Disclosure of the Origin of Categories [98-99]

emissions from things. Rather appearances are objects themselves, or things. Furthermore, appearances are also not other things next to or prior to the things themselves. Rather appearances are just those things themselves that we encounter and discover as extant within the world. However, what remains dosed off to us is the thing itself insofar as it is thought as object of an absolute knowledge, i.e., as object of an intuition which does not first need the interaction with the thing and does not first let the thing be encountered, but rather lets the thing first of all become what the thing is through this intuition.

The difference between the thing itself and appearance always refers to things themselves. However, [this difference refers to] things themselves- under the title of "appearance" insofar as they are encountered by finite intuition, under the title "thing in itself" insofar as they stem from an infinite intuition which first of all produces these things. This intuition which freely produces things must necessarily and from the beginning already intuit what things are by themselves in their interior, as it were. But this ""in itself" remains hidden from every finite intuition insofar as this intuition does not first produce [things] and put [them] in place, but lets something already existing [dastehend] be encountered. "The thing in itself (ens per se) is not another ob-ject but another relation (respectus) of representation to the same ob-ject."7 Various titles express that the same thing can be the correlate of totally different modes of intuition (of intuitus onginarius as well as of intuitus den·vativus). What a being is for intuitus originarius remains completely inaccessible to us as finite beings who can intuit only derivatively.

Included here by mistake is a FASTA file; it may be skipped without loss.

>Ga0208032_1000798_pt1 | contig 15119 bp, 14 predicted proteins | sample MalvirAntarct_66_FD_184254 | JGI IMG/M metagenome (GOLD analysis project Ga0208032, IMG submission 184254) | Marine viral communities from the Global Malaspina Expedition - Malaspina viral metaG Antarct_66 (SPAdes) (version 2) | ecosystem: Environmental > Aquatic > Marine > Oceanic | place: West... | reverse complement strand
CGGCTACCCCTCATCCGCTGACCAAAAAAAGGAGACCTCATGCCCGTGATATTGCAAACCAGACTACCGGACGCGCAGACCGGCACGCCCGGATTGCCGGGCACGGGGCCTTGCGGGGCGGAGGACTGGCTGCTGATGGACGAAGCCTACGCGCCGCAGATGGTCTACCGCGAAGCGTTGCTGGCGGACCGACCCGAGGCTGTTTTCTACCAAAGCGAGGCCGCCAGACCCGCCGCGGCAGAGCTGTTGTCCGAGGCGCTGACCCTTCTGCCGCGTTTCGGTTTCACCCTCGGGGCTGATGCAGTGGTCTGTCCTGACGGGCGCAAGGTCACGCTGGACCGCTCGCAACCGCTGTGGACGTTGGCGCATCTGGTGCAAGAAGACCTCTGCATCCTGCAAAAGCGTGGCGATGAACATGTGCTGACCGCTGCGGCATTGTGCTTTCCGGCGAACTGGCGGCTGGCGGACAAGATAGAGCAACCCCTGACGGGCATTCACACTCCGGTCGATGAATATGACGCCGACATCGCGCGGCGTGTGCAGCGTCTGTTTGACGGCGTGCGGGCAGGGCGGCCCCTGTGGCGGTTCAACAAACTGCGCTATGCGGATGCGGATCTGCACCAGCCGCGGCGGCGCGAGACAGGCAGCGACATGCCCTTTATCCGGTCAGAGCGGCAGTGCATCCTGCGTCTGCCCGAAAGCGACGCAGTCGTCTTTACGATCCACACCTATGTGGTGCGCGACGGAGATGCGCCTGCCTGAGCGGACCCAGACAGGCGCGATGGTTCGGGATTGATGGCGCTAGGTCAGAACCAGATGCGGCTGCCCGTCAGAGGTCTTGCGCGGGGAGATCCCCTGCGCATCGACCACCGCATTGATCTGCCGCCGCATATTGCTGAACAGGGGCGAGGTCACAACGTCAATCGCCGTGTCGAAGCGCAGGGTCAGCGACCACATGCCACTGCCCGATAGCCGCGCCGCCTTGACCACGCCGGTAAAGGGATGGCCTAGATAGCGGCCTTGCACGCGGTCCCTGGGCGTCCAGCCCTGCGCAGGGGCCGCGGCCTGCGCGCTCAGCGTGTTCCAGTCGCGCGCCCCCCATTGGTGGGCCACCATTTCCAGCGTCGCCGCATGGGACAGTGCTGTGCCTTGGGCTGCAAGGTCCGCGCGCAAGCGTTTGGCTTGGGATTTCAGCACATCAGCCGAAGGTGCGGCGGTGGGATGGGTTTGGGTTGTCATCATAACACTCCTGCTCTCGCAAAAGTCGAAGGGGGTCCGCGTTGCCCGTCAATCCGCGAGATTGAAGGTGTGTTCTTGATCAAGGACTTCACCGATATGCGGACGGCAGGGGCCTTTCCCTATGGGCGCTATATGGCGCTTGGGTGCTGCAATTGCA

But what is an object in appearance as opposed to just this same ob-ject as the thing in itself? This difference lies not in ob-jects, but merely in the difference of relation as to how the subject which apprehends the object of the senses is affected for the sake of bringing forth a representation in the subject {in its consciousness}.8

Along with the assumption of an absolute intuition, which first produces things, i.e., along with the assumption of a concept of being in the sense of being produced and being extant (which originates in andent ontology), the concept of a thing in itself also dies away. But things do not thereby vanish into phantoms and images—phantoms and images which we produce for ourselves. For appearances are the things themselves, and they are the things that they are without these things having to be thought as things in themselves on the basis of an untenable concept of being and on the basis of the assumption of a representing

7. Kant, Opus posthumum (Akademie, XXIT, 26).

8. Ibid., p. 43.